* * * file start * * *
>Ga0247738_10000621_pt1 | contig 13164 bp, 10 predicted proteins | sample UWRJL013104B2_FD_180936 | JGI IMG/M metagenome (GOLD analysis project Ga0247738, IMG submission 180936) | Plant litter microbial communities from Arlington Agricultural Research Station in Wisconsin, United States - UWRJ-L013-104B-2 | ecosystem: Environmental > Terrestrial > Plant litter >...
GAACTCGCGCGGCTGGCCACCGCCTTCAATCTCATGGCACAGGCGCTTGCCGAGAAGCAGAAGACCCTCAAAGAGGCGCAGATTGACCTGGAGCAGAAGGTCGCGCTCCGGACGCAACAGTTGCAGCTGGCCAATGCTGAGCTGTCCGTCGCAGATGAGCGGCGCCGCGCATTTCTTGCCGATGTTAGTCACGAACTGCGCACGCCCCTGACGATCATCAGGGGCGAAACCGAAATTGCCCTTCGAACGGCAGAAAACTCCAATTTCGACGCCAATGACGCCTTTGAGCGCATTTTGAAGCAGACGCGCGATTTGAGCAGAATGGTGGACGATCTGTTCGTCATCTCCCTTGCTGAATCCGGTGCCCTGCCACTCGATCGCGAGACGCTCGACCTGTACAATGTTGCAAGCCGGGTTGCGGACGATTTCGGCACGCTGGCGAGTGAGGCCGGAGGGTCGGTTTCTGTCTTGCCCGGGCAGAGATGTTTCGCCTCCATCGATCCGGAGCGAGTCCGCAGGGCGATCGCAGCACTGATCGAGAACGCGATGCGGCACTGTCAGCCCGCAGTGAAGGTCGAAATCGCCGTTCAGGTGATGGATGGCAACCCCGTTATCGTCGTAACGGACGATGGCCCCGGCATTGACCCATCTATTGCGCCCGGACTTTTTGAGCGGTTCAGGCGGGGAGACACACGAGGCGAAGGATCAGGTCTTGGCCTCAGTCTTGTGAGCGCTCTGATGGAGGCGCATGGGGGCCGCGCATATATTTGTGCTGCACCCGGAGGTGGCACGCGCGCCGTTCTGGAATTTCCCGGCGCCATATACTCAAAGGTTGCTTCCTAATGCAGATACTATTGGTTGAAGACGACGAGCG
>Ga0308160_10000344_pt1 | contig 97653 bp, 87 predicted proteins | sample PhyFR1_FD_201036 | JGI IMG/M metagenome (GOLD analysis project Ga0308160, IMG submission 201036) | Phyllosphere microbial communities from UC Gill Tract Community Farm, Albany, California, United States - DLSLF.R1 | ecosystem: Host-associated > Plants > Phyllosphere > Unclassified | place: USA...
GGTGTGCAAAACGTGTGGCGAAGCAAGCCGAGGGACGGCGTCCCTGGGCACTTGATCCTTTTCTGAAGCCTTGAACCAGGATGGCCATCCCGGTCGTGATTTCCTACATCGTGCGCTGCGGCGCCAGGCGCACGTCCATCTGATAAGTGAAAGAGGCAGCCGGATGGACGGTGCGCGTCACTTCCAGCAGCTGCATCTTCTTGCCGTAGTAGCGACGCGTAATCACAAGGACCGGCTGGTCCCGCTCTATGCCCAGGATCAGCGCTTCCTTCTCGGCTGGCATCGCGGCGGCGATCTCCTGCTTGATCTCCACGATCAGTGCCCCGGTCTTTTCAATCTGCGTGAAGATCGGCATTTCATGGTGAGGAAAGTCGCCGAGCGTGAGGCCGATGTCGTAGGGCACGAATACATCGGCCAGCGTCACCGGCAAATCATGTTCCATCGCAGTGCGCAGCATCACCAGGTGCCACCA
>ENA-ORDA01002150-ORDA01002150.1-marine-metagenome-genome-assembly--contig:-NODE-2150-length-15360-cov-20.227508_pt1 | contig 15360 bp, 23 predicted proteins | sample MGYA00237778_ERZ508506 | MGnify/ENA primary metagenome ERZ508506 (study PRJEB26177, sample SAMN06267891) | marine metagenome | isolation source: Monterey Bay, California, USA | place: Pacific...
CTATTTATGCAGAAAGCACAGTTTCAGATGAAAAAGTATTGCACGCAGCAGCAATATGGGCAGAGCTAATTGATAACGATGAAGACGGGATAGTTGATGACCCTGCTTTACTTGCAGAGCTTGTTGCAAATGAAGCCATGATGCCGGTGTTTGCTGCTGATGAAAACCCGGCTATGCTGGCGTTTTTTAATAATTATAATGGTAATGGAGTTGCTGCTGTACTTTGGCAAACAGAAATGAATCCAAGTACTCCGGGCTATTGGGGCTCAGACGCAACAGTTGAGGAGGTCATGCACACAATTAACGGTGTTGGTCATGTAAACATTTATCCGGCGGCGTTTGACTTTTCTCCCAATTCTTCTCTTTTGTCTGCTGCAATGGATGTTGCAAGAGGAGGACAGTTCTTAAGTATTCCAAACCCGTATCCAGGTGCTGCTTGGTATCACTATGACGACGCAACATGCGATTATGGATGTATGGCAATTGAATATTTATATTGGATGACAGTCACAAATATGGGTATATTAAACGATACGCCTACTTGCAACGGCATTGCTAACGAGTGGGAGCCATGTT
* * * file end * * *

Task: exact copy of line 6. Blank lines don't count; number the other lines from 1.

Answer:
CTATTTATGCAGAAAGCACAGTTTCAGATGAAAAAGTATTGCACGCAGCAGCAATATGGGCAGAGCTAATTGATAACGATGAAGACGGGATAGTTGATGACCCTGCTTTACTTGCAGAGCTTGTTGCAAATGAAGCCATGATGCCGGTGTTTGCTGCTGATGAAAACCCGGCTATGCTGGCGTTTTTTAATAATTATAATGGTAATGGAGTTGCTGCTGTACTTTGGCAAACAGAAATGAATCCAAGTACTCCGGGCTATTGGGGCTCAGACGCAACAGTTGAGGAGGTCATGCACACAATTAACGGTGTTGGTCATGTAAACATTTATCCGGCGGCGTTTGACTTTTCTCCCAATTCTTCTCTTTTGTCTGCTGCAATGGATGTTGCAAGAGGAGGACAGTTCTTAAGTATTCCAAACCCGTATCCAGGTGCTGCTTGGTATCACTATGACGACGCAACATGCGATTATGGATGTATGGCAATTGAATATTTATATTGGATGACAGTCACAAATATGGGTATATTAAACGATACGCCTACTTGCAACGGCATTGCTAACGAGTGGGAGCCATGTT